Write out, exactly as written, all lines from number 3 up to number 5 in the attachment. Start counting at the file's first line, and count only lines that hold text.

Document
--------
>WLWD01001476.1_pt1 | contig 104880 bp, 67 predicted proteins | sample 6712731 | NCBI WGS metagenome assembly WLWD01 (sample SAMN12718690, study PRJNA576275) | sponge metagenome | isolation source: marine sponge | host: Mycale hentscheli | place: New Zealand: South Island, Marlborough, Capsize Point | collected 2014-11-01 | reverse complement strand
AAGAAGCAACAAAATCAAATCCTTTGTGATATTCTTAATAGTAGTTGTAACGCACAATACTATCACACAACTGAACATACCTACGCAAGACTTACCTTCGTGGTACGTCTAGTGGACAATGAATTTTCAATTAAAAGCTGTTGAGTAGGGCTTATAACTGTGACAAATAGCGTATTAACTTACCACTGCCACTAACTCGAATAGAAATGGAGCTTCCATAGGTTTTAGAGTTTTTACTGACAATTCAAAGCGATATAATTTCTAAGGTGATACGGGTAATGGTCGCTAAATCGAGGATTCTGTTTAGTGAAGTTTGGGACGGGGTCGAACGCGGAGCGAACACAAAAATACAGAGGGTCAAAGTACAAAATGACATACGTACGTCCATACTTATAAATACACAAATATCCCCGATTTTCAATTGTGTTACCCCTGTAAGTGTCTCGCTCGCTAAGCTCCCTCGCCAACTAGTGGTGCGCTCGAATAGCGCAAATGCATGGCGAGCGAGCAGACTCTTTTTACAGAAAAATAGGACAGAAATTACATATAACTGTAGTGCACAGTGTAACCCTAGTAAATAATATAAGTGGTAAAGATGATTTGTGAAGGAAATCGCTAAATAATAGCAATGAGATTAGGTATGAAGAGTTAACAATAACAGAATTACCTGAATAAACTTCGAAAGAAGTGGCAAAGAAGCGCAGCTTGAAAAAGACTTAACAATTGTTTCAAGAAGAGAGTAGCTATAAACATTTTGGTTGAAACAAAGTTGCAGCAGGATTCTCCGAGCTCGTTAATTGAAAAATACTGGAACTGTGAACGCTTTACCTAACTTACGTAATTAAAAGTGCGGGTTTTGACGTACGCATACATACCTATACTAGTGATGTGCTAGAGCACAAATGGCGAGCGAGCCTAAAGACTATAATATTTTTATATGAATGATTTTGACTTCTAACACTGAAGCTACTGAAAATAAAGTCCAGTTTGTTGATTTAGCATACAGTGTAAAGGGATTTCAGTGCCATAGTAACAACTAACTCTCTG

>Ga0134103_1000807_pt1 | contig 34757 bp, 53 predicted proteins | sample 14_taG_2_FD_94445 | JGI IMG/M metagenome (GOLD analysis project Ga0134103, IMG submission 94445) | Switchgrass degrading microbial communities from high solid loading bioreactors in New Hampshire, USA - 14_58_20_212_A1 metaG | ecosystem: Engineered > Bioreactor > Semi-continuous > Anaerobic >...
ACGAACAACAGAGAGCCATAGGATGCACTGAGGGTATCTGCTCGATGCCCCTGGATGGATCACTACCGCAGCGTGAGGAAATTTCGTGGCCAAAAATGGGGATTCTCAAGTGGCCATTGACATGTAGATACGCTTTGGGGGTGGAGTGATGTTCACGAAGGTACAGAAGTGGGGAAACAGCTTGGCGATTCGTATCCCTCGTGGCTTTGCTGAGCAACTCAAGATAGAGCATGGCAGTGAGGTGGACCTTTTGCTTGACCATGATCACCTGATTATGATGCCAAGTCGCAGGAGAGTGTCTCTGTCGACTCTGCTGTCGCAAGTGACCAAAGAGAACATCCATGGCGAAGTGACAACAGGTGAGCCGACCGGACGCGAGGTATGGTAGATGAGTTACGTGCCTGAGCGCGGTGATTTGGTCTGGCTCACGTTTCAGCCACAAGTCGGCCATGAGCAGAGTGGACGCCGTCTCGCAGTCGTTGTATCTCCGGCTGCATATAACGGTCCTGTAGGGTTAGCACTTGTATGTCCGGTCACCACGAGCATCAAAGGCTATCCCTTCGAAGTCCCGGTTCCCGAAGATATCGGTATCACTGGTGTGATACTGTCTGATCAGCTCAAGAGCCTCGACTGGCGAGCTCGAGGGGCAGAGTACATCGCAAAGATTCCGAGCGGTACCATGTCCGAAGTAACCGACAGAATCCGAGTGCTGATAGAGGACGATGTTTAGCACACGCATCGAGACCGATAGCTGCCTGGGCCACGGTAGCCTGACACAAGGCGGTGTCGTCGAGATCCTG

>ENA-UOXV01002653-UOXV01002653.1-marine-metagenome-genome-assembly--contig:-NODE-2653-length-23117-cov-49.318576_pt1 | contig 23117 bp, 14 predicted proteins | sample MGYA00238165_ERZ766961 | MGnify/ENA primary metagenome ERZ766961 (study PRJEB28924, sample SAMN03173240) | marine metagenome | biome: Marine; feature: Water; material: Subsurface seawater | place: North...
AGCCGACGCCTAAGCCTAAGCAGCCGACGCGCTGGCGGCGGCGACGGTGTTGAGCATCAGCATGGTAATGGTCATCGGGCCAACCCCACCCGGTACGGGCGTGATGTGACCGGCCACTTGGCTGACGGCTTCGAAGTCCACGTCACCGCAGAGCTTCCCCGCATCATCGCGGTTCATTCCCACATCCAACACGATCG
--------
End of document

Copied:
>Ga0134103_1000807_pt1 | contig 34757 bp, 53 predicted proteins | sample 14_taG_2_FD_94445 | JGI IMG/M metagenome (GOLD analysis project Ga0134103, IMG submission 94445) | Switchgrass degrading microbial communities from high solid loading bioreactors in New Hampshire, USA - 14_58_20_212_A1 metaG | ecosystem: Engineered > Bioreactor > Semi-continuous > Anaerobic >...
ACGAACAACAGAGAGCCATAGGATGCACTGAGGGTATCTGCTCGATGCCCCTGGATGGATCACTACCGCAGCGTGAGGAAATTTCGTGGCCAAAAATGGGGATTCTCAAGTGGCCATTGACATGTAGATACGCTTTGGGGGTGGAGTGATGTTCACGAAGGTACAGAAGTGGGGAAACAGCTTGGCGATTCGTATCCCTCGTGGCTTTGCTGAGCAACTCAAGATAGAGCATGGCAGTGAGGTGGACCTTTTGCTTGACCATGATCACCTGATTATGATGCCAAGTCGCAGGAGAGTGTCTCTGTCGACTCTGCTGTCGCAAGTGACCAAAGAGAACATCCATGGCGAAGTGACAACAGGTGAGCCGACCGGACGCGAGGTATGGTAGATGAGTTACGTGCCTGAGCGCGGTGATTTGGTCTGGCTCACGTTTCAGCCACAAGTCGGCCATGAGCAGAGTGGACGCCGTCTCGCAGTCGTTGTATCTCCGGCTGCATATAACGGTCCTGTAGGGTTAGCACTTGTATGTCCGGTCACCACGAGCATCAAAGGCTATCCCTTCGAAGTCCCGGTTCCCGAAGATATCGGTATCACTGGTGTGATACTGTCTGATCAGCTCAAGAGCCTCGACTGGCGAGCTCGAGGGGCAGAGTACATCGCAAAGATTCCGAGCGGTACCATGTCCGAAGTAACCGACAGAATCCGAGTGCTGATAGAGGACGATGTTTAGCACACGCATCGAGACCGATAGCTGCCTGGGCCACGGTAGCCTGACACAAGGCGGTGTCGTCGAGATCCTG

>ENA-UOXV01002653-UOXV01002653.1-marine-metagenome-genome-assembly--contig:-NODE-2653-length-23117-cov-49.318576_pt1 | contig 23117 bp, 14 predicted proteins | sample MGYA00238165_ERZ766961 | MGnify/ENA primary metagenome ERZ766961 (study PRJEB28924, sample SAMN03173240) | marine metagenome | biome: Marine; feature: Water; material: Subsurface seawater | place: North...